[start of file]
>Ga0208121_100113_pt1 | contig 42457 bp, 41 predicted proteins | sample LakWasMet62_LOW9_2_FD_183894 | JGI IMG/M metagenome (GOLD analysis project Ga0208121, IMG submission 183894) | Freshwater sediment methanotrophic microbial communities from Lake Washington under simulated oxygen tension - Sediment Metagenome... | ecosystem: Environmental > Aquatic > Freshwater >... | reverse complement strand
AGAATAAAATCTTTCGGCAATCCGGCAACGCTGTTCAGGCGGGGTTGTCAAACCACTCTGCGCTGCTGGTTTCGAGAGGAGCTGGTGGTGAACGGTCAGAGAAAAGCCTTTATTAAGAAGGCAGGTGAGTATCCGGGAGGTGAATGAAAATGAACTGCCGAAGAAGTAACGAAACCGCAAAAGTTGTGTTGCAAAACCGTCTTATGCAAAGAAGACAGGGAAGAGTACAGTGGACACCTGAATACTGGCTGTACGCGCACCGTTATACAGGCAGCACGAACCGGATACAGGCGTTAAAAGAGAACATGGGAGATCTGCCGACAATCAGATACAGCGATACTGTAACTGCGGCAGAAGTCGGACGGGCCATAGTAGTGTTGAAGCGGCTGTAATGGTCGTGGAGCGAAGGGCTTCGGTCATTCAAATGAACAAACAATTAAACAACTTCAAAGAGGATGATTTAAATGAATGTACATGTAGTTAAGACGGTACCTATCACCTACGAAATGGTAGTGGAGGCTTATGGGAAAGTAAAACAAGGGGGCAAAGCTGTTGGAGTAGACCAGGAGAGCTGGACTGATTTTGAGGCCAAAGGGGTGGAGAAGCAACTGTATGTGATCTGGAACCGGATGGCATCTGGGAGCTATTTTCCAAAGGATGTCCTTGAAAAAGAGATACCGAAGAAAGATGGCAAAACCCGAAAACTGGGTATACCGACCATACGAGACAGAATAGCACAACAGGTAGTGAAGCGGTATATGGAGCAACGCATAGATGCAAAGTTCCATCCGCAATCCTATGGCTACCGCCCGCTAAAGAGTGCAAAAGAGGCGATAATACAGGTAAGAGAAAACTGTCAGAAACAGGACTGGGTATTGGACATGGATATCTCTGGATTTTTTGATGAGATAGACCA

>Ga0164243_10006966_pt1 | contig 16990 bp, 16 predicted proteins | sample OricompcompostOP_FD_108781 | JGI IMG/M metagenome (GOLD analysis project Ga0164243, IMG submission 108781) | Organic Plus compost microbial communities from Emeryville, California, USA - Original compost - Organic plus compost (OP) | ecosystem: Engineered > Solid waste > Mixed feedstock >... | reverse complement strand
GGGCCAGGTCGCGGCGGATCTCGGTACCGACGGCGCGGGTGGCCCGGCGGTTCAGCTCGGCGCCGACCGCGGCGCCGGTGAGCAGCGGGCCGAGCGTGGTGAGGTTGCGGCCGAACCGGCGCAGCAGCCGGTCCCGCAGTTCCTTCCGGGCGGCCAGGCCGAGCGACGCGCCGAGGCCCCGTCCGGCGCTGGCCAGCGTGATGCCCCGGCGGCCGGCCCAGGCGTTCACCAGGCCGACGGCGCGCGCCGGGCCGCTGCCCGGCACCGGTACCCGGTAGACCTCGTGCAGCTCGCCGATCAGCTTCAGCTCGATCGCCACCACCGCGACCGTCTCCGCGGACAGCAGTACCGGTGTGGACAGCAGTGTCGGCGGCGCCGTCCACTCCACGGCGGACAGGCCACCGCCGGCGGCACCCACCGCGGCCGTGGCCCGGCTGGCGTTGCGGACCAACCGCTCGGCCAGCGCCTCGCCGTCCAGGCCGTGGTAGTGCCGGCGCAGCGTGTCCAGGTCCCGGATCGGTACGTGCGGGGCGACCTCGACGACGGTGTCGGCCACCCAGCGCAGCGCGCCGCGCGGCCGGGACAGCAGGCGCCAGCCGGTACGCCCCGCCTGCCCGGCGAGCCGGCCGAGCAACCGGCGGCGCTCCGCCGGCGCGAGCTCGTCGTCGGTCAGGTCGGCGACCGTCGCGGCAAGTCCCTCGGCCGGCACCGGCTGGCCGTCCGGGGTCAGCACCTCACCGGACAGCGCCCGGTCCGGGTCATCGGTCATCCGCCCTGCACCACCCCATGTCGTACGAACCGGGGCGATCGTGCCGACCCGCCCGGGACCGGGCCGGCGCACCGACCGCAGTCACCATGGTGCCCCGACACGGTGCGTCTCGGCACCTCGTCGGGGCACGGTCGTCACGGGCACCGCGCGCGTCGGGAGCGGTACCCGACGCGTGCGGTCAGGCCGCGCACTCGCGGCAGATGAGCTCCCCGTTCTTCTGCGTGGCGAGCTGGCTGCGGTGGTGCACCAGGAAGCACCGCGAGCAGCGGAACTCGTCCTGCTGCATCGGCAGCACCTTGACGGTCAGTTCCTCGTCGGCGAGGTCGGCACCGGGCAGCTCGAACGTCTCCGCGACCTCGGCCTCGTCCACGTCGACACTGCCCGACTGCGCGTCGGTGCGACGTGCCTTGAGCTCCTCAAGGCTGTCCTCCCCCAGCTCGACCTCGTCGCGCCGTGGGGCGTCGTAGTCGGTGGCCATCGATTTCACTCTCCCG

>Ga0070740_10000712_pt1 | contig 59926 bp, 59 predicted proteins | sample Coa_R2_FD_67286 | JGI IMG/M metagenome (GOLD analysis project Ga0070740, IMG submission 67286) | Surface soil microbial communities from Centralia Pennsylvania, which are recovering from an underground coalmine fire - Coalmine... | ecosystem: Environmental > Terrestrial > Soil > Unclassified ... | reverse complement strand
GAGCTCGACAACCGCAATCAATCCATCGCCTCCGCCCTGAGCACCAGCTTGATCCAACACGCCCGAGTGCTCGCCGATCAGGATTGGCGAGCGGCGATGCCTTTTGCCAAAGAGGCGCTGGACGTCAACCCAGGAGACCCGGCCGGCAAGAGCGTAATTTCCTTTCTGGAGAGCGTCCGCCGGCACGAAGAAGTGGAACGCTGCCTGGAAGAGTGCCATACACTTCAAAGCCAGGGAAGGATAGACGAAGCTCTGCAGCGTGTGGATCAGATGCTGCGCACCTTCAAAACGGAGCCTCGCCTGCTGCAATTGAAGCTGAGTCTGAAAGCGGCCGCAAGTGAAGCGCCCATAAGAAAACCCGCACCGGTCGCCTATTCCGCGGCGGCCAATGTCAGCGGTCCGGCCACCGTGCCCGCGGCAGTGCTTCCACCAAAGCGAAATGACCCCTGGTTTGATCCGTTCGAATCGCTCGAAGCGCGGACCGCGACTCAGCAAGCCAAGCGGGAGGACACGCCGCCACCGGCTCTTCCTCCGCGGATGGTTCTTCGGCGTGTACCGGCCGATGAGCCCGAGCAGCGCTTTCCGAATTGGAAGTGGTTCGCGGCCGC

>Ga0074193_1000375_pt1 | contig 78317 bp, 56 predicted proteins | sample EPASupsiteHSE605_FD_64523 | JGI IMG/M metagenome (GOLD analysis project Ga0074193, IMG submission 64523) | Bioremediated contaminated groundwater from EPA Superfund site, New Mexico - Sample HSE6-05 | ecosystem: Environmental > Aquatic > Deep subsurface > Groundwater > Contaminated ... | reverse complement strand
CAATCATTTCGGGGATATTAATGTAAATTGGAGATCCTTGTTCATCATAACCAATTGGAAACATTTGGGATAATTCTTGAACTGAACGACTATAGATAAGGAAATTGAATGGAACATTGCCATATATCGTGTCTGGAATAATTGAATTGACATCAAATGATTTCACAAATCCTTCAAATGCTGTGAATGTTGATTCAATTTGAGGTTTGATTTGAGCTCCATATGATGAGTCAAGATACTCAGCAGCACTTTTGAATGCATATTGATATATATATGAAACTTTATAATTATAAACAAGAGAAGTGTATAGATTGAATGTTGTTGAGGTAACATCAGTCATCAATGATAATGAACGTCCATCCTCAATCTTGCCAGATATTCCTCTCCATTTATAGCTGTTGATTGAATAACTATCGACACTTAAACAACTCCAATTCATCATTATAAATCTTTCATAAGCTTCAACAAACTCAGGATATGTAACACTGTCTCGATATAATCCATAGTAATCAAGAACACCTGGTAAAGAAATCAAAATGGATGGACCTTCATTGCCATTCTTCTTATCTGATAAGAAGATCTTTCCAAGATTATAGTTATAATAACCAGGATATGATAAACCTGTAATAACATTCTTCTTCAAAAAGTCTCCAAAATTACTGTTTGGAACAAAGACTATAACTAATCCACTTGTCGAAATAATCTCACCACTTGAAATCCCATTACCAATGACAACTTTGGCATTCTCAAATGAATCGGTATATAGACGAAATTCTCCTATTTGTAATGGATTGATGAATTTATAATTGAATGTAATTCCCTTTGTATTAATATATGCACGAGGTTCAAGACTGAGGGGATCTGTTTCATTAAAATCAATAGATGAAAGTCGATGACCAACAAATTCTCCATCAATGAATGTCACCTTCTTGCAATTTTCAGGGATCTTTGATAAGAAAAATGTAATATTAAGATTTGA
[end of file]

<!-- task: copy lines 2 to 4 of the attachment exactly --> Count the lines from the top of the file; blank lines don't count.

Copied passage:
AGAATAAAATCTTTCGGCAATCCGGCAACGCTGTTCAGGCGGGGTTGTCAAACCACTCTGCGCTGCTGGTTTCGAGAGGAGCTGGTGGTGAACGGTCAGAGAAAAGCCTTTATTAAGAAGGCAGGTGAGTATCCGGGAGGTGAATGAAAATGAACTGCCGAAGAAGTAACGAAACCGCAAAAGTTGTGTTGCAAAACCGTCTTATGCAAAGAAGACAGGGAAGAGTACAGTGGACACCTGAATACTGGCTGTACGCGCACCGTTATACAGGCAGCACGAACCGGATACAGGCGTTAAAAGAGAACATGGGAGATCTGCCGACAATCAGATACAGCGATACTGTAACTGCGGCAGAAGTCGGACGGGCCATAGTAGTGTTGAAGCGGCTGTAATGGTCGTGGAGCGAAGGGCTTCGGTCATTCAAATGAACAAACAATTAAACAACTTCAAAGAGGATGATTTAAATGAATGTACATGTAGTTAAGACGGTACCTATCACCTACGAAATGGTAGTGGAGGCTTATGGGAAAGTAAAACAAGGGGGCAAAGCTGTTGGAGTAGACCAGGAGAGCTGGACTGATTTTGAGGCCAAAGGGGTGGAGAAGCAACTGTATGTGATCTGGAACCGGATGGCATCTGGGAGCTATTTTCCAAAGGATGTCCTTGAAAAAGAGATACCGAAGAAAGATGGCAAAACCCGAAAACTGGGTATACCGACCATACGAGACAGAATAGCACAACAGGTAGTGAAGCGGTATATGGAGCAACGCATAGATGCAAAGTTCCATCCGCAATCCTATGGCTACCGCCCGCTAAAGAGTGCAAAAGAGGCGATAATACAGGTAAGAGAAAACTGTCAGAAACAGGACTGGGTATTGGACATGGATATCTCTGGATTTTTTGATGAGATAGACCA

>Ga0164243_10006966_pt1 | contig 16990 bp, 16 predicted proteins | sample OricompcompostOP_FD_108781 | JGI IMG/M metagenome (GOLD analysis project Ga0164243, IMG submission 108781) | Organic Plus compost microbial communities from Emeryville, California, USA - Original compost - Organic plus compost (OP) | ecosystem: Engineered > Solid waste > Mixed feedstock >... | reverse complement strand
GGGCCAGGTCGCGGCGGATCTCGGTACCGACGGCGCGGGTGGCCCGGCGGTTCAGCTCGGCGCCGACCGCGGCGCCGGTGAGCAGCGGGCCGAGCGTGGTGAGGTTGCGGCCGAACCGGCGCAGCAGCCGGTCCCGCAGTTCCTTCCGGGCGGCCAGGCCGAGCGACGCGCCGAGGCCCCGTCCGGCGCTGGCCAGCGTGATGCCCCGGCGGCCGGCCCAGGCGTTCACCAGGCCGACGGCGCGCGCCGGGCCGCTGCCCGGCACCGGTACCCGGTAGACCTCGTGCAGCTCGCCGATCAGCTTCAGCTCGATCGCCACCACCGCGACCGTCTCCGCGGACAGCAGTACCGGTGTGGACAGCAGTGTCGGCGGCGCCGTCCACTCCACGGCGGACAGGCCACCGCCGGCGGCACCCACCGCGGCCGTGGCCCGGCTGGCGTTGCGGACCAACCGCTCGGCCAGCGCCTCGCCGTCCAGGCCGTGGTAGTGCCGGCGCAGCGTGTCCAGGTCCCGGATCGGTACGTGCGGGGCGACCTCGACGACGGTGTCGGCCACCCAGCGCAGCGCGCCGCGCGGCCGGGACAGCAGGCGCCAGCCGGTACGCCCCGCCTGCCCGGCGAGCCGGCCGAGCAACCGGCGGCGCTCCGCCGGCGCGAGCTCGTCGTCGGTCAGGTCGGCGACCGTCGCGGCAAGTCCCTCGGCCGGCACCGGCTGGCCGTCCGGGGTCAGCACCTCACCGGACAGCGCCCGGTCCGGGTCATCGGTCATCCGCCCTGCACCACCCCATGTCGTACGAACCGGGGCGATCGTGCCGACCCGCCCGGGACCGGGCCGGCGCACCGACCGCAGTCACCATGGTGCCCCGACACGGTGCGTCTCGGCACCTCGTCGGGGCACGGTCGTCACGGGCACCGCGCGCGTCGGGAGCGGTACCCGACGCGTGCGGTCAGGCCGCGCACTCGCGGCAGATGAGCTCCCCGTTCTTCTGCGTGGCGAGCTGGCTGCGGTGGTGCACCAGGAAGCACCGCGAGCAGCGGAACTCGTCCTGCTGCATCGGCAGCACCTTGACGGTCAGTTCCTCGTCGGCGAGGTCGGCACCGGGCAGCTCGAACGTCTCCGCGACCTCGGCCTCGTCCACGTCGACACTGCCCGACTGCGCGTCGGTGCGACGTGCCTTGAGCTCCTCAAGGCTGTCCTCCCCCAGCTCGACCTCGTCGCGCCGTGGGGCGTCGTAGTCGGTGGCCATCGATTTCACTCTCCCG